13 Nov 2015
The Immigration Department mounted a series of territory-wide enforcement operations including joint operations with other law enforcement agencies, codenamed "Champion" and "Windsand", yesterday (November 12) to combat illegal employment activities. A total of 11 illegal workers and one suspected employer were arrested.
During the anti-illegal worker operation, officers of the Immigration Task Force raided a stall and an office. Two illegal workers and one employer were arrested. The two illegal workers comprised one male and one female aged 38 to 45. One woman aged 28 was suspected of employing the illegal workers.
During operation "Champion", enforcement officers raided 14 target locations including a bookshop, restaurants and residential flats under renovation in Tsim Sha Tsui. Six illegal workers were arrested. The six illegal workers comprised two men and four women aged 27 to 60. Among them, one man was a holder of a recognisance form, which prohibits employment, and two women were suspected of using and being in possession of forged Hong Kong identity cards.
During operation "Windsand", three Mainland visitors comprising one man and two women aged 52 to 64 were arrested for breaching their conditions of stay by being involved in suspected parallel goods trading at Castle Peak Road - San Tin in Lok Ma Chau. The goods included milk powder, food and skincare products.
Since September 2012, a number of "Windsand" operations have been conducted, during which a total of 2,574 Mainlanders and 15 Hong Kong residents were arrested for suspected involvement in parallel goods trading. Of these, 223 Mainlanders were prosecuted for breach of conditions of stay while the remaining 2,351 people were repatriated. Of those prosecuted, 212 were sentenced to imprisonment for four weeks to three months, one is pending court hearing, and charges were withdrawn for the other 10 people.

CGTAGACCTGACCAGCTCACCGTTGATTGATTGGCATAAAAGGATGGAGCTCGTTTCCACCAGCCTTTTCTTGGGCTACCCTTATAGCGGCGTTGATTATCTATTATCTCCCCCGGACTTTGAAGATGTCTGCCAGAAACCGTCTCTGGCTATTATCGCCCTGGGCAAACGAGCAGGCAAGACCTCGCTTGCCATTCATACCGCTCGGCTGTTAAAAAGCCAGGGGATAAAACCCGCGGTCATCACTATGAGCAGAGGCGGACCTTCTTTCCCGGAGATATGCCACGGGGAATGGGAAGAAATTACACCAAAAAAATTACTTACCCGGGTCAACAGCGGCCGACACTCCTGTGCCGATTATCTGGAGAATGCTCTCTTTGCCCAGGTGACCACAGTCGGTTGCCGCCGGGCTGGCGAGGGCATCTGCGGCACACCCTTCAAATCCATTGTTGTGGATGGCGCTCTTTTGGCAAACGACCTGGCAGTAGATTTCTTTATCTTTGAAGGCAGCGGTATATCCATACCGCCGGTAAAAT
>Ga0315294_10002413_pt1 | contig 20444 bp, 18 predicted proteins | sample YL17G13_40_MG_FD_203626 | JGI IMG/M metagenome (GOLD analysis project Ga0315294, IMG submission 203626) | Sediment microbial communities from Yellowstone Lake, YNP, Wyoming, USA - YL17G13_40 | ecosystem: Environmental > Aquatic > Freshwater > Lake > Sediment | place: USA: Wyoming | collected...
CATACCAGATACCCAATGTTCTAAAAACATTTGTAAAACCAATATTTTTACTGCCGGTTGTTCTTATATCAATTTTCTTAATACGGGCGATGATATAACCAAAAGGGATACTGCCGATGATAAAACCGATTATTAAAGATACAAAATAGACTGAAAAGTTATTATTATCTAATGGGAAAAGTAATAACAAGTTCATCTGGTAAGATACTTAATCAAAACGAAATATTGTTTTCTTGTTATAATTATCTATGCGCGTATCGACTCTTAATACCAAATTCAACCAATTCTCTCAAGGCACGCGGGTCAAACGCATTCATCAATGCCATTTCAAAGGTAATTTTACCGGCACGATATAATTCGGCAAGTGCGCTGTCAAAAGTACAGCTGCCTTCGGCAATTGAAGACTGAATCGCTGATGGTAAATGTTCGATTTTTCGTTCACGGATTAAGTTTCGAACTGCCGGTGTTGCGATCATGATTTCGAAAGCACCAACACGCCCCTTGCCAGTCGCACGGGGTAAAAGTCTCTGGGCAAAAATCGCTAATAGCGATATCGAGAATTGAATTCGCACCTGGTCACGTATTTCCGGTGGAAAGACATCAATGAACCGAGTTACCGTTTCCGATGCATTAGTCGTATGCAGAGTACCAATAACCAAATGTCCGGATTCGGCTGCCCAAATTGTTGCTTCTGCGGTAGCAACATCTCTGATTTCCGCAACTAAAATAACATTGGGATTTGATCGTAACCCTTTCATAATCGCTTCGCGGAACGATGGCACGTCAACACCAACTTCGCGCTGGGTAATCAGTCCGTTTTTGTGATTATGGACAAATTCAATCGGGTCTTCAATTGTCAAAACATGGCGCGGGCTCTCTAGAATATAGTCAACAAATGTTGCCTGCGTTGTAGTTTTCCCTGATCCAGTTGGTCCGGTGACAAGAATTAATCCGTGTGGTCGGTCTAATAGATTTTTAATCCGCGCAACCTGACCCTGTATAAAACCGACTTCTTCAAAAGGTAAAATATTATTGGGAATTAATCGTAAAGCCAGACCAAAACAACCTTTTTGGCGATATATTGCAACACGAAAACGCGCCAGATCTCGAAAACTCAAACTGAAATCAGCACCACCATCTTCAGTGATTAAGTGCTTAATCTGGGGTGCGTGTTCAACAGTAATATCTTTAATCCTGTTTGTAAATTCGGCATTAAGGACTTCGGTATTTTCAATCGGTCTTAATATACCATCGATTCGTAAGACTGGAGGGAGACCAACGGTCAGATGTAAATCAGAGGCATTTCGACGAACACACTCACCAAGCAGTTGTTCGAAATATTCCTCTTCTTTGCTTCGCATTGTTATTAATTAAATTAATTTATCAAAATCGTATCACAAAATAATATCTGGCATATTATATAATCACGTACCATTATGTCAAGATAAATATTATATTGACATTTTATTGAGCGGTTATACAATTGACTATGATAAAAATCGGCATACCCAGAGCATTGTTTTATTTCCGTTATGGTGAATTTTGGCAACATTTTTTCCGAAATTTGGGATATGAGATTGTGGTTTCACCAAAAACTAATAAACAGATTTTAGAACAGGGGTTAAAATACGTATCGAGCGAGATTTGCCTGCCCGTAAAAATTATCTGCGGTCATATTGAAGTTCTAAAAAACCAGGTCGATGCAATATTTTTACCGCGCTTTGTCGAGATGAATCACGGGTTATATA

"Visitors are not allowed to take employment in Hong Kong, whether paid or unpaid, without the permission of the Director of Immigration. Offenders are liable to prosecution and upon conviction face a maximum fine of $50,000 and up to two years' imprisonment," an Immigration Department spokesman said.
The spokesman warned that it is an offence for illegal immigrants or people who are the subject of a removal order or a deportation order to take any employment or to establish or join in any business. Offenders are liable to a maximum fine of $50,000 and up to three years' imprisonment. The Court of Appeal has issued a guideline ruling that a sentence of 15 months' imprisonment should be applied in such cases.
The spokesman also warned that it is an offence to use or possess a forged identity card. Offenders are liable to prosecution and a maximum penalty of a $100,000 fine and up to 10 years' imprisonment.
The spokesman also appealed to employers not to employ illegal workers, warning that it is an offence to employ people who are not lawfully employable. The maximum penalty is a fine of $350,000 and imprisonment for three years. It is also an offence if an employer fails to inspect the job seeker's identity card or, if the job seeker does not have a Hong Kong permanent identity card, his or her valid travel document. The maximum penalty for failing to do so is a fine of $150,000 and imprisonment for one year. To deter unlawful employment, the High Court laid down sentencing guidelines in 2004 reaffirming that it is a serious offence to employ someone who is not legally employable, and stating that the employer of an illegal worker should be given an immediate custodial sentence.